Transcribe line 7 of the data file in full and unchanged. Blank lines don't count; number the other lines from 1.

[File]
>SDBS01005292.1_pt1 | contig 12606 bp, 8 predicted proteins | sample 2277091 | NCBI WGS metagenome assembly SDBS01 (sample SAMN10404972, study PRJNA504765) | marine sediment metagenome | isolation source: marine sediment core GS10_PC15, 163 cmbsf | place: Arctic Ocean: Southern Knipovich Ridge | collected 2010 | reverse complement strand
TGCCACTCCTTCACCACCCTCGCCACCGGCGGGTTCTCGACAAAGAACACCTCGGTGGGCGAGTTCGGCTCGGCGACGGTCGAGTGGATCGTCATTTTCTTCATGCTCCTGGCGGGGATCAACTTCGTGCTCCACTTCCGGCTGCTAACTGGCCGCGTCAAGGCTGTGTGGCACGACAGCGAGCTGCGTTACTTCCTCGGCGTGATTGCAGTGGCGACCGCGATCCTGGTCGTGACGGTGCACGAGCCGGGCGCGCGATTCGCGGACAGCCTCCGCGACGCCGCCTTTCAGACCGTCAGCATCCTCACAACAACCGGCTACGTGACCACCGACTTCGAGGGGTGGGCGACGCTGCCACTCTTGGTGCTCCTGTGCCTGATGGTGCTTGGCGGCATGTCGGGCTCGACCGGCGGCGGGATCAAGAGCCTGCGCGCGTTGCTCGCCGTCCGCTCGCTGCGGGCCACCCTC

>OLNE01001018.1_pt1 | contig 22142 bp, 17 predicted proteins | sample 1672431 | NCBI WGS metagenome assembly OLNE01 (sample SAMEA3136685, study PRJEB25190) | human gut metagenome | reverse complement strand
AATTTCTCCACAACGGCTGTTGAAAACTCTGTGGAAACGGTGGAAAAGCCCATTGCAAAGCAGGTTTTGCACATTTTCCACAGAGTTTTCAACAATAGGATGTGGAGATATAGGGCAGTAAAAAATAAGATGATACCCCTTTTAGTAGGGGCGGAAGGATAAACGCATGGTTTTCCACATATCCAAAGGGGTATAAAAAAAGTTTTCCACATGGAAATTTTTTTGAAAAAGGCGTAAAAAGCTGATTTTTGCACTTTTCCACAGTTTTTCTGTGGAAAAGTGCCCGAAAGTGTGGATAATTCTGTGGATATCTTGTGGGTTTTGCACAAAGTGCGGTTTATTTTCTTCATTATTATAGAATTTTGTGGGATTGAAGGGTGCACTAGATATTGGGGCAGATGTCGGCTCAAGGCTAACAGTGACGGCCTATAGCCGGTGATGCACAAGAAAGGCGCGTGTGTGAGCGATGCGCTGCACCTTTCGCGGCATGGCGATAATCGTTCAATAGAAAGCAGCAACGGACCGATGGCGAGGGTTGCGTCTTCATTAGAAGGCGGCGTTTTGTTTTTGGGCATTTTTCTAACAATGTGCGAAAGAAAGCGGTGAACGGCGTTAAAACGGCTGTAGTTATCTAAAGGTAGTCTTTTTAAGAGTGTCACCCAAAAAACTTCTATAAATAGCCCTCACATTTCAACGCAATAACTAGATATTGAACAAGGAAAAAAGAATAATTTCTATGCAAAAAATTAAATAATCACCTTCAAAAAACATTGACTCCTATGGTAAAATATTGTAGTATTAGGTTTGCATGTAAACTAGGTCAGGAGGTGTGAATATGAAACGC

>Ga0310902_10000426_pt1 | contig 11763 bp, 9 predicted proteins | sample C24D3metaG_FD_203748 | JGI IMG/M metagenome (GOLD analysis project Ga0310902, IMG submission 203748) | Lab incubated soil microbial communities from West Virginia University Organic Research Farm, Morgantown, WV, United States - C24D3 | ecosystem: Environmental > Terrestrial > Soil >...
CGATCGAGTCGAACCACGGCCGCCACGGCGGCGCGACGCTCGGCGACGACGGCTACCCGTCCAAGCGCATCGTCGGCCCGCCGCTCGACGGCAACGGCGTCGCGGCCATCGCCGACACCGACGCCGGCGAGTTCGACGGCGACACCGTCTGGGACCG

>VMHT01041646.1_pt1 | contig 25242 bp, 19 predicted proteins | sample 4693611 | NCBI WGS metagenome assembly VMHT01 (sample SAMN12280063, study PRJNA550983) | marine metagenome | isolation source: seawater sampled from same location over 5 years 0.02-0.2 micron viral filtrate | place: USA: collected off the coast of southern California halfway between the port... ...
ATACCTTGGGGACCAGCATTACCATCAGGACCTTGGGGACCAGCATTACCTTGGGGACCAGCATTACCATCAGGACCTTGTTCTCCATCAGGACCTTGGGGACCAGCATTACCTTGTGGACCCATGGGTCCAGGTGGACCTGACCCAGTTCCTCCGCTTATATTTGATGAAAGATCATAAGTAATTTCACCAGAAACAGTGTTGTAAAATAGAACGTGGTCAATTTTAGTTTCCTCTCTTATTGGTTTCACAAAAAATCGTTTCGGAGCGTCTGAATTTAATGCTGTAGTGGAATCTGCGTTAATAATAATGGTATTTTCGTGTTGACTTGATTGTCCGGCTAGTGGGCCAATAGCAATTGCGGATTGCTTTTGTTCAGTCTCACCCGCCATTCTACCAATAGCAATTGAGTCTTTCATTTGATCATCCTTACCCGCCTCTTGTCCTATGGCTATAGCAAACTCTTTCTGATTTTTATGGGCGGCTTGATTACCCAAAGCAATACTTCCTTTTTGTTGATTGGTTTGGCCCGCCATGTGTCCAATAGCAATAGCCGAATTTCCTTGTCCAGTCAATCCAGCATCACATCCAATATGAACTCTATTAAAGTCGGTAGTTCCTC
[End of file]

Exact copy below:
>VMHT01041646.1_pt1 | contig 25242 bp, 19 predicted proteins | sample 4693611 | NCBI WGS metagenome assembly VMHT01 (sample SAMN12280063, study PRJNA550983) | marine metagenome | isolation source: seawater sampled from same location over 5 years 0.02-0.2 micron viral filtrate | place: USA: collected off the coast of southern California halfway between the port... ...